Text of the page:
2. Put in place a new, robust governance framework to ensure all changes to technology across the council are fit-for- purpose, cost-effective, secure, in line with the architectural vision and meet the government’s Technology Code of Practice and Service Standard; and to get clarity on the council’s total spend on technology
  3. Re-tender our (recently disaggregated) corporate ICT contracts every few years to ensure best value and service, and diversify our supplier base including buying local where possible to do so
  4. Create permanent capability for transforming major line of business systems, recognising that this is a continuous disrupt the marketplace for these systems
  5. Conclude the development of our Business Intelligence Strategy and implementation plan to further our use of data- led intelligence across the council, with a particular focus on supporting localities-based service delivery
  6. Design and run a mandatory learning and development programme and provide ongoing learning opportunities for all staff to increase digital confidence, instill cybersecurity best practices, improve data literacy, awareness and stewardship, and embed a more digital culture including agile methods and working in the open
  7. Develop digital leadership capability within the council, in line with the Local Digital Declaration, prioritising the corporate leadership team (the top 3 tiers of council officers) and Cabinet members
  8. Implement a best-of-breed contact centre and enterprise telephony system, ensuring residents can contact and hear from the council reliably and consistently
  9. Review and improve how we support and train users of corporate and line-of-business software to maximise their effective use, including introducing agile and user centred service design methodologies to optimise the usability of our software
  10. Seek out opportunities to use new and emerging technologies such as robotic process automation and machine learning to automate low value tasks and improve operational efficiency, freeing up officer time for frontline services to residents
  11. Review current processes for providing assistive technology for staff with disabilities, ensuring we make the best use of available technology to support all our staff
  12. Support the council’s communications team to transform the corporate intranet and provide improved tools for internal digital engagement and information-sharing
  13. Deliver an ongoing portfolio of improvements to council systems, corporate ICT and automation of sub-optimal or paper-based council processes, prioritised on our public roadmap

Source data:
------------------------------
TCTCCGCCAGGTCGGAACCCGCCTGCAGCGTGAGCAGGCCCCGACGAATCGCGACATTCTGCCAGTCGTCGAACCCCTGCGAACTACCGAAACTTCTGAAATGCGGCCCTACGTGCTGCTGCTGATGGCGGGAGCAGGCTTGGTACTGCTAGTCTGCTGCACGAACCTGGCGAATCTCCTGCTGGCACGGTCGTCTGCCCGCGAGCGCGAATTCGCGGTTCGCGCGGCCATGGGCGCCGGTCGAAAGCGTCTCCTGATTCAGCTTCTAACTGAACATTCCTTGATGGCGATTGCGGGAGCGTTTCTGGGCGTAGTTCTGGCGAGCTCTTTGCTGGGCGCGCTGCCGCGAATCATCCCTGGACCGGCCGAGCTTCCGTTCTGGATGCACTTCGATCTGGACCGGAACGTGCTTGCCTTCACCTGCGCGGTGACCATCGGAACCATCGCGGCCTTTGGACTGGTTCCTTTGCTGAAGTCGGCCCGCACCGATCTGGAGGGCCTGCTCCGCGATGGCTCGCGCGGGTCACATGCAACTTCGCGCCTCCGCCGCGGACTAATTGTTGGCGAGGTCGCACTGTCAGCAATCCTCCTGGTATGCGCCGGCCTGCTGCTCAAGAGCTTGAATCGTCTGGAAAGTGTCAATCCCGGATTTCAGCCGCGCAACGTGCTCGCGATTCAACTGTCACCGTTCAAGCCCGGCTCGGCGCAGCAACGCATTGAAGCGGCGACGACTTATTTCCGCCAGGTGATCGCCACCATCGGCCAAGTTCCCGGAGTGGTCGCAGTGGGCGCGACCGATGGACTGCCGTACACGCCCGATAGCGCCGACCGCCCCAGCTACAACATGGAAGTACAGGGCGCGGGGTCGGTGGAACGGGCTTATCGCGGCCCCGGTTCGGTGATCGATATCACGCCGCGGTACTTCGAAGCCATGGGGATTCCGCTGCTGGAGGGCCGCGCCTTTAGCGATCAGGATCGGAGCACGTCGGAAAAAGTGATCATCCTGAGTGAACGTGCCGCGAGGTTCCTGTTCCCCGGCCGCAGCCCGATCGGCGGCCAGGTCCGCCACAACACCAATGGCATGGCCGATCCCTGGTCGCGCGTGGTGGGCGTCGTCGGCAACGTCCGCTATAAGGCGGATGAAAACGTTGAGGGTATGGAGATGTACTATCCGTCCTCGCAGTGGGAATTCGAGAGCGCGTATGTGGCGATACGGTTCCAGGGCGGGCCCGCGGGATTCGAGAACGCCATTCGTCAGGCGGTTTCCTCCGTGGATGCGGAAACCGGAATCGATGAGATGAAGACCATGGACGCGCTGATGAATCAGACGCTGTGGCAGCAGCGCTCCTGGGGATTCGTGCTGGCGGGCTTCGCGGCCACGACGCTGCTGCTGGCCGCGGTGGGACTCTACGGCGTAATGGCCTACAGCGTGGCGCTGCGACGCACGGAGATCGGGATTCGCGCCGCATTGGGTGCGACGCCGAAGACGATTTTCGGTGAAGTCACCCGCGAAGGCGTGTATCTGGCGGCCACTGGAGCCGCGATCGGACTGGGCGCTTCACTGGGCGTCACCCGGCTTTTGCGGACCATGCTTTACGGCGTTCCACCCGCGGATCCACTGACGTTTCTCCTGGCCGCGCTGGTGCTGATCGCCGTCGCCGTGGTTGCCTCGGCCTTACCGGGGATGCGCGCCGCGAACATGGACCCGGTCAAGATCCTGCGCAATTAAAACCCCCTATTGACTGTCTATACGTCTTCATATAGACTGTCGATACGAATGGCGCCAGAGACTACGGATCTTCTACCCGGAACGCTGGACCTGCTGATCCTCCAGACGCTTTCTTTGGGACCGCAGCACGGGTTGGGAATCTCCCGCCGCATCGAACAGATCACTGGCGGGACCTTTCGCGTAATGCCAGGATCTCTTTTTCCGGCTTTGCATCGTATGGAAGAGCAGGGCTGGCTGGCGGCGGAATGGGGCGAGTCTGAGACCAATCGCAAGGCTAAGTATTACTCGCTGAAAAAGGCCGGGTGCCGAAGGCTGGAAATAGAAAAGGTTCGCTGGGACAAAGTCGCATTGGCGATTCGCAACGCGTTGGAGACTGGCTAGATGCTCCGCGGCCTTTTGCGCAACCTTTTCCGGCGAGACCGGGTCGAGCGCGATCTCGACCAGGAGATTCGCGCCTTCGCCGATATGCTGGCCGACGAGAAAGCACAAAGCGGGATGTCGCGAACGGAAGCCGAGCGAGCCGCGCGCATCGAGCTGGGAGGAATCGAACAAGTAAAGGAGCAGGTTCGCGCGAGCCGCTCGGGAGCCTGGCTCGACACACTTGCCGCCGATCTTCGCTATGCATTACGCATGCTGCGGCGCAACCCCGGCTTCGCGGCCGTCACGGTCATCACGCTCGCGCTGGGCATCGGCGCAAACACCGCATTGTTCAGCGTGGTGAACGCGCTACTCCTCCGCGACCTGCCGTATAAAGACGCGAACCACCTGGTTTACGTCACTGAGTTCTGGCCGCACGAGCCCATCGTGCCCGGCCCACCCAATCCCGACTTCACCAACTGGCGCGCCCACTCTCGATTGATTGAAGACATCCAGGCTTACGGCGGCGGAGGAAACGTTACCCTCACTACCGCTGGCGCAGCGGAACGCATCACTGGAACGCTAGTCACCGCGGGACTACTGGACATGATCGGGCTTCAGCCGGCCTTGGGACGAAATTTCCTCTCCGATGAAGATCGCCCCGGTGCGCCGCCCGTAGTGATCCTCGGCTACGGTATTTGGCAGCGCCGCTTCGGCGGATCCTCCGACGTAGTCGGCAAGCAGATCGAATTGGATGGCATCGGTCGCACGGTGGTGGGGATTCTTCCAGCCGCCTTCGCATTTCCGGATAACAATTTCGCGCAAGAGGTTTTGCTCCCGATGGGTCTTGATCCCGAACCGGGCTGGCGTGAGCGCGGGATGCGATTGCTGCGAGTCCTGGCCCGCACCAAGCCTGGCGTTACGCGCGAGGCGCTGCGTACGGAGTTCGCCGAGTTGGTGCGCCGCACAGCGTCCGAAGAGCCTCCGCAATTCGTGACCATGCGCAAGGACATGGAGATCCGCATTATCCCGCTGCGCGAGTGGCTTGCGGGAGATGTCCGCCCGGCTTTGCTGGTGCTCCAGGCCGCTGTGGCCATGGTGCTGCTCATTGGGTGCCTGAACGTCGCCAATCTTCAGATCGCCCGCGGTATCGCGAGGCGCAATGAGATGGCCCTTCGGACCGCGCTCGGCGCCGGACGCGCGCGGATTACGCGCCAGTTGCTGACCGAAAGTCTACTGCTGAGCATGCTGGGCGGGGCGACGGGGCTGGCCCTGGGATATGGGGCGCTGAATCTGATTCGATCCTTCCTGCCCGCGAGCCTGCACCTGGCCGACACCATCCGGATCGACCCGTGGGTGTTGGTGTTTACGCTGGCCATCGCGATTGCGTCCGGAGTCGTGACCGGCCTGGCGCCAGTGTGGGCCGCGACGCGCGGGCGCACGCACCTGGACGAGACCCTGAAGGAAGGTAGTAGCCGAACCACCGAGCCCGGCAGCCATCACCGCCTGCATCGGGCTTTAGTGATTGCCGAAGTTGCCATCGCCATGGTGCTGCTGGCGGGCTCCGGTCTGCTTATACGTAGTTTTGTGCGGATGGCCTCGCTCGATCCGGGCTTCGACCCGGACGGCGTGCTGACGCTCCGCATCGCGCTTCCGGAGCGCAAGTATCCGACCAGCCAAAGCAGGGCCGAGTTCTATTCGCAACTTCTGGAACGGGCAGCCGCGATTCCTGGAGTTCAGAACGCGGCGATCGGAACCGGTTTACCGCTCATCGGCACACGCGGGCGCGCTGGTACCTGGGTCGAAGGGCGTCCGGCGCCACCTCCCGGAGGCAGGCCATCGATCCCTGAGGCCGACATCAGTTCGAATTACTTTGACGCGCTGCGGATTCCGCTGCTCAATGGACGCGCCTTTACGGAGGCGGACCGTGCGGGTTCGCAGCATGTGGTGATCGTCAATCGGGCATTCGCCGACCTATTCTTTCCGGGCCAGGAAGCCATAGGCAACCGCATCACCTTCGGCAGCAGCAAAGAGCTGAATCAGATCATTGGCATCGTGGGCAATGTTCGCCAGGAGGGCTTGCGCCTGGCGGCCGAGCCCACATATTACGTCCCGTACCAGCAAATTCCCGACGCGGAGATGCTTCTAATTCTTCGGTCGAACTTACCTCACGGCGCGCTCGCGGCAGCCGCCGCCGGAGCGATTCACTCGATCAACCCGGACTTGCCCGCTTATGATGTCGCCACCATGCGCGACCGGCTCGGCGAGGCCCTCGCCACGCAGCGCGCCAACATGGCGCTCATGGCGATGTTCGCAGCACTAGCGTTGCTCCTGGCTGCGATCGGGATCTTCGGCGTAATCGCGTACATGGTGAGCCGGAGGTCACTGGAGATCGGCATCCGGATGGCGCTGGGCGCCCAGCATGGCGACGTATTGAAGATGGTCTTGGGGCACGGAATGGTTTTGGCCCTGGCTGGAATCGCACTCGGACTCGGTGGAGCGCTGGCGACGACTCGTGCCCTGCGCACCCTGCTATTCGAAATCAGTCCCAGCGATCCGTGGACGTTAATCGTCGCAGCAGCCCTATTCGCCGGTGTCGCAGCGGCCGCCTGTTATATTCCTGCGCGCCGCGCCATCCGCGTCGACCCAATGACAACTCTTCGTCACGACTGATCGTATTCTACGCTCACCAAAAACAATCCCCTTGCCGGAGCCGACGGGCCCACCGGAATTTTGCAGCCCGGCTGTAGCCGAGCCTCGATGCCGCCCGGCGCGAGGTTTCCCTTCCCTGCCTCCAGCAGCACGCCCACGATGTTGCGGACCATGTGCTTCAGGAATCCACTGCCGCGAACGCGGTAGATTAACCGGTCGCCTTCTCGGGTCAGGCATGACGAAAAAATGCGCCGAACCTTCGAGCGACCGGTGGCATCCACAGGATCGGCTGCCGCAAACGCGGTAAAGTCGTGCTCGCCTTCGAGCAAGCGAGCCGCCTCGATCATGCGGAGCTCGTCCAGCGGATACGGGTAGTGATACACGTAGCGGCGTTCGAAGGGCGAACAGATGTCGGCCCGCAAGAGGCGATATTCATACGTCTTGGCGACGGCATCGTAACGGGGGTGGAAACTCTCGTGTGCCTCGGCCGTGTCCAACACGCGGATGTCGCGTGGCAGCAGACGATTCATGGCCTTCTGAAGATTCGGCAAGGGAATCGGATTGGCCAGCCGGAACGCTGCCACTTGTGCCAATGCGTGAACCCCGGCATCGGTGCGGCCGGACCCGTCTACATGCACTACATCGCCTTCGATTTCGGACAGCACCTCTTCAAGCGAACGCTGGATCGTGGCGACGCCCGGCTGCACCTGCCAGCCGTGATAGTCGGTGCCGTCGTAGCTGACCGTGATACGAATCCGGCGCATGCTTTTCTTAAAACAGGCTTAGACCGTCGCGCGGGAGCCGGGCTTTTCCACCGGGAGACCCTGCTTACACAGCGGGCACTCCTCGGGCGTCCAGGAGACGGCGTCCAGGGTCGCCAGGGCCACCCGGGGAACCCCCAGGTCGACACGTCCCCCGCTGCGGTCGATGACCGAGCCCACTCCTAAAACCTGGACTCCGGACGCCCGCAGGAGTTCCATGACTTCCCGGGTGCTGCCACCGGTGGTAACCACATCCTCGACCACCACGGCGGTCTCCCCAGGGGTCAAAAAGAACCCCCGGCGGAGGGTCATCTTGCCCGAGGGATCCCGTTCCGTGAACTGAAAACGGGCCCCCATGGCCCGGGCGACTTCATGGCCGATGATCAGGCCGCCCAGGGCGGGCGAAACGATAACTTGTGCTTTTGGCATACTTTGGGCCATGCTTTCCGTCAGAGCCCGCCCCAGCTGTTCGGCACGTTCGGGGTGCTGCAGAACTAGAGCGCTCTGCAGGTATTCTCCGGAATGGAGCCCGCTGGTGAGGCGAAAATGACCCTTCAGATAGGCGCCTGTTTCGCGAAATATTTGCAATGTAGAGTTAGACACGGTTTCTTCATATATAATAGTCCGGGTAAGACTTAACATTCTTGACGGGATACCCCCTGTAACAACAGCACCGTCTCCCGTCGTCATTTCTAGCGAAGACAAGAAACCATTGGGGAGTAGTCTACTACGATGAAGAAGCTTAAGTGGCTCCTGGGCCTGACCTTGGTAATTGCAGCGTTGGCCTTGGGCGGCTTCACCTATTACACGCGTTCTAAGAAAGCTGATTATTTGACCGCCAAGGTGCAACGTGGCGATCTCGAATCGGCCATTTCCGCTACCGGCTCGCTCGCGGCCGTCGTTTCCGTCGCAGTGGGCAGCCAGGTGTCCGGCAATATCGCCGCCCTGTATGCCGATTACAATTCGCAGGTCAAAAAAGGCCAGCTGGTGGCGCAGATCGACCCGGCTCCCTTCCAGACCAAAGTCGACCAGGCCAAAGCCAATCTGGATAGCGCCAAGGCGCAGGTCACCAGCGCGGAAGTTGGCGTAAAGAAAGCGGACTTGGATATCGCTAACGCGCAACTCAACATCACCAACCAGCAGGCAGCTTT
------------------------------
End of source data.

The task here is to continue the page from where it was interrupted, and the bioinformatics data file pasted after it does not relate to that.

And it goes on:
Indicative dates for priority deliverables

  • New governance processes are in place now (July 2019) and will begin to create savings within this financial year and in subsequent years by preventing unnecessary or wasteful spend on technology, while driving up quality and usability for internal users and residents
  • Digital leadership development has begun and will continue with digital-themed learning and development days for 30 of the most senior leaders in the council in July and again in autumn 2019. An internal learning programme for all council staff will be in place by December 2019, with the aim that all staff complete mandatory elements by July 2020
  • Aprogramme is underway to replace major internal systems used for adults and children’s social care, expected to complete by October 2020, delivering improvements to the quality and efficiency of vital social care services
  • We will complete transformation of the council’s telephony systems by March 2020

Check our live, continuously updated roadmap to see specific deliverables, track our progress, offer help or give your feedback to influence what we do next: croydon.digital/roadmap


“I would like to see digital technology used to facilitate open fair and transparent procurement at Croydon Council”

“It would be a great idea to do digital training for staff working in Access Croydon so that they can help residents quicker. Many come in because they do not know how to do certain things on the website and it would be better if we are trained properly.”

“Embrace a culture of agility and acceptable risk taking, find out enough to move forward, write down what needs to be written down, review and learn regularly, without requiring slavish adherence to a methodology” 

Comments from Croydon residents and council staff as part of the online conversation and internal survey that helped shape this strategy

Theme 2: Digital services